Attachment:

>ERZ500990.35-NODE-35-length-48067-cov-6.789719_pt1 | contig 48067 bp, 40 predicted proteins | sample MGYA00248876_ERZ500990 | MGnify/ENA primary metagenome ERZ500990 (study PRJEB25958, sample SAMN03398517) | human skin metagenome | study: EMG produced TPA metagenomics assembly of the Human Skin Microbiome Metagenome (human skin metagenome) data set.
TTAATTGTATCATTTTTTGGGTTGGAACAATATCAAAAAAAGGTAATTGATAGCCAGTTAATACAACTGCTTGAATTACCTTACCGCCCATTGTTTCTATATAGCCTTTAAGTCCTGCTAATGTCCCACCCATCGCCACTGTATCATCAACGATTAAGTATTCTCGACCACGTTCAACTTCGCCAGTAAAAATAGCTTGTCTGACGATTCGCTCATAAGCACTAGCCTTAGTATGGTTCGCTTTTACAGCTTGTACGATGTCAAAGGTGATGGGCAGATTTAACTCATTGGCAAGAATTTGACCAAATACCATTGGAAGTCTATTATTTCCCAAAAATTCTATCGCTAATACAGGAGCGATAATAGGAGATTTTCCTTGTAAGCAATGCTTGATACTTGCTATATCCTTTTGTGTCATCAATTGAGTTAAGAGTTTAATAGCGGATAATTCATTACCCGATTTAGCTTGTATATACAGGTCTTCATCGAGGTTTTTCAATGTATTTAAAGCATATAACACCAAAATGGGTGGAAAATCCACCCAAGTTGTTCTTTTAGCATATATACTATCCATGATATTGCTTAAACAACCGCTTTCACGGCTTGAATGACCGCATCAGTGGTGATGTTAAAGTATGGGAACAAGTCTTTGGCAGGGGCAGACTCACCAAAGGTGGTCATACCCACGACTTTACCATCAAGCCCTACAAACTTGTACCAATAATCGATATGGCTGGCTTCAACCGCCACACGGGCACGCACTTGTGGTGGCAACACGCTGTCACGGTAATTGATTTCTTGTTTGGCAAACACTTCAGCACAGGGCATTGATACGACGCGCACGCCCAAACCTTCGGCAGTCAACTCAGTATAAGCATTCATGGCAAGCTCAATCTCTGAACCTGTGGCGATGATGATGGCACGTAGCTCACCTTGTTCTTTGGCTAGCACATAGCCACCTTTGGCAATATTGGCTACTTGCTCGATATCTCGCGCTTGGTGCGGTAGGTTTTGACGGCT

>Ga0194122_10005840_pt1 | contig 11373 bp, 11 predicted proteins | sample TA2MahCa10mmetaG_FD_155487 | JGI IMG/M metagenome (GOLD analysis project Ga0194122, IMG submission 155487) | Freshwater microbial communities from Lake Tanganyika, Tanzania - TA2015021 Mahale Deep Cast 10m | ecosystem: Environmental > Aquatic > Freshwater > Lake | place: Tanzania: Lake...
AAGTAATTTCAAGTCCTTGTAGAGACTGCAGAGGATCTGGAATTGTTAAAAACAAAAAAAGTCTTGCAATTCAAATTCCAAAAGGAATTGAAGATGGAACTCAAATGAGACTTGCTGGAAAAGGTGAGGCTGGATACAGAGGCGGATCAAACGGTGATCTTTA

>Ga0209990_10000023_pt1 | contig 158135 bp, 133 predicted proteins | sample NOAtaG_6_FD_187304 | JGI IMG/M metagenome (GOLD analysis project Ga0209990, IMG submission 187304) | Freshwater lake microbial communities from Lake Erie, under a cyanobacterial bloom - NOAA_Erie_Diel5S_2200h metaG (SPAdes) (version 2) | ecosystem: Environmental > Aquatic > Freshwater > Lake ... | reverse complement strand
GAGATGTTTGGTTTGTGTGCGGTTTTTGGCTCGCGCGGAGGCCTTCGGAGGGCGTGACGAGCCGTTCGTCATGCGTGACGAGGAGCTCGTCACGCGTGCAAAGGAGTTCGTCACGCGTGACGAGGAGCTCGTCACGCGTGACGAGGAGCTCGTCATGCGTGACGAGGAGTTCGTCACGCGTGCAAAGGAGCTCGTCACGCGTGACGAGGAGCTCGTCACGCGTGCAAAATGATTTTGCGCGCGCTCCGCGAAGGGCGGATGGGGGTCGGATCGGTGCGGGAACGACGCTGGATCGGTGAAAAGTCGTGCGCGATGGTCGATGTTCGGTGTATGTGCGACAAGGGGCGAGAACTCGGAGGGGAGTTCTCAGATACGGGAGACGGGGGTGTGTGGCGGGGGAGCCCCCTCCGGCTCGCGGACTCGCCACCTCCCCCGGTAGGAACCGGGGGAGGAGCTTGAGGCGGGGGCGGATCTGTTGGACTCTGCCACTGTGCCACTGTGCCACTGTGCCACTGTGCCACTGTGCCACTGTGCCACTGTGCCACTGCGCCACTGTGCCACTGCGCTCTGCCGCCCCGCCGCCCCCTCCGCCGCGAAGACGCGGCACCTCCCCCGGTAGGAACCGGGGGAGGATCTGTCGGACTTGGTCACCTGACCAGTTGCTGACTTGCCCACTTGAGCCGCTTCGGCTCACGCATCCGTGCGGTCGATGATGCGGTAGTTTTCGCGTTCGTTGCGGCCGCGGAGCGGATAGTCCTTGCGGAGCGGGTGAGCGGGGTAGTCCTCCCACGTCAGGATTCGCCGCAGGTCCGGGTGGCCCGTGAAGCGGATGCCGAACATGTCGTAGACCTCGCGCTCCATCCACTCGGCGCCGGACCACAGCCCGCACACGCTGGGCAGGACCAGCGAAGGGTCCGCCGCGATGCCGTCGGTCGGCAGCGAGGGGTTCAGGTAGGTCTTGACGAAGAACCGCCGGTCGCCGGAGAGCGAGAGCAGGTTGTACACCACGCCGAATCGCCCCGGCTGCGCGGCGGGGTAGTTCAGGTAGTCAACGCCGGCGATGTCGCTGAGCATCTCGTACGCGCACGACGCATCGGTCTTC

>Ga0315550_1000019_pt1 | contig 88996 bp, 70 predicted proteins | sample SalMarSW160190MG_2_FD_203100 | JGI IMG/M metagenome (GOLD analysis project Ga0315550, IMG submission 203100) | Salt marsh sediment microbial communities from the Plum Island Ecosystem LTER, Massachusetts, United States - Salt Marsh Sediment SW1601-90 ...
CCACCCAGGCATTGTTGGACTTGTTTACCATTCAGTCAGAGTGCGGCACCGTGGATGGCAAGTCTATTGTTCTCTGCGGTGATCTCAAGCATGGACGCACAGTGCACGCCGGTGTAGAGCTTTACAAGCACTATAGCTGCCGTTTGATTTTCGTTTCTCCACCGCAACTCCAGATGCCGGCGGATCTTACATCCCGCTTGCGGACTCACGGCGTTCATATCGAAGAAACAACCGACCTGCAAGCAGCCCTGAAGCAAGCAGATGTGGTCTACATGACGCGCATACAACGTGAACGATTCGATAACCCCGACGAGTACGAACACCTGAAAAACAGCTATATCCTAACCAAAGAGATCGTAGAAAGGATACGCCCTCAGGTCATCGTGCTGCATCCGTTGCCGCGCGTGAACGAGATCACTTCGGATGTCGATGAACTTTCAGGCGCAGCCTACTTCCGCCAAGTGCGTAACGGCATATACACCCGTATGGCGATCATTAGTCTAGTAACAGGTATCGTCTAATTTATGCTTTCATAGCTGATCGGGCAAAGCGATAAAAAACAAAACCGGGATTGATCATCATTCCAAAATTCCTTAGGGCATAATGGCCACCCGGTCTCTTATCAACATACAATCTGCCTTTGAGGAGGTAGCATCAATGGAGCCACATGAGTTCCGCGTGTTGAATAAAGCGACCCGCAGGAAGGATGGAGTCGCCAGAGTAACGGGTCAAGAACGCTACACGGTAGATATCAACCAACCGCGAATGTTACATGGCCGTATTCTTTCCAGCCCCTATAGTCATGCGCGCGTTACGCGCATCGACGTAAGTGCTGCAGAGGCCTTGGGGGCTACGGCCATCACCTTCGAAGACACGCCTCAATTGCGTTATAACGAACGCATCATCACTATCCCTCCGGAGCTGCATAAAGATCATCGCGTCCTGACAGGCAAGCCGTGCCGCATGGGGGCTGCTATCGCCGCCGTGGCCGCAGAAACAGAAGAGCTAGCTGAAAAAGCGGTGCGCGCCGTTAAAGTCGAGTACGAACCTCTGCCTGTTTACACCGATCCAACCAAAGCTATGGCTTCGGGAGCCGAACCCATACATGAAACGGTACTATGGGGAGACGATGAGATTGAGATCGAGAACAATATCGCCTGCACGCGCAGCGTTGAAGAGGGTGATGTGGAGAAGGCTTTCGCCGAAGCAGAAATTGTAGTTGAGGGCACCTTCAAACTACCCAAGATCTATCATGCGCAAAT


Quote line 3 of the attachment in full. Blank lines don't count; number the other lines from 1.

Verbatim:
>Ga0194122_10005840_pt1 | contig 11373 bp, 11 predicted proteins | sample TA2MahCa10mmetaG_FD_155487 | JGI IMG/M metagenome (GOLD analysis project Ga0194122, IMG submission 155487) | Freshwater microbial communities from Lake Tanganyika, Tanzania - TA2015021 Mahale Deep Cast 10m | ecosystem: Environmental > Aquatic > Freshwater > Lake | place: Tanzania: Lake...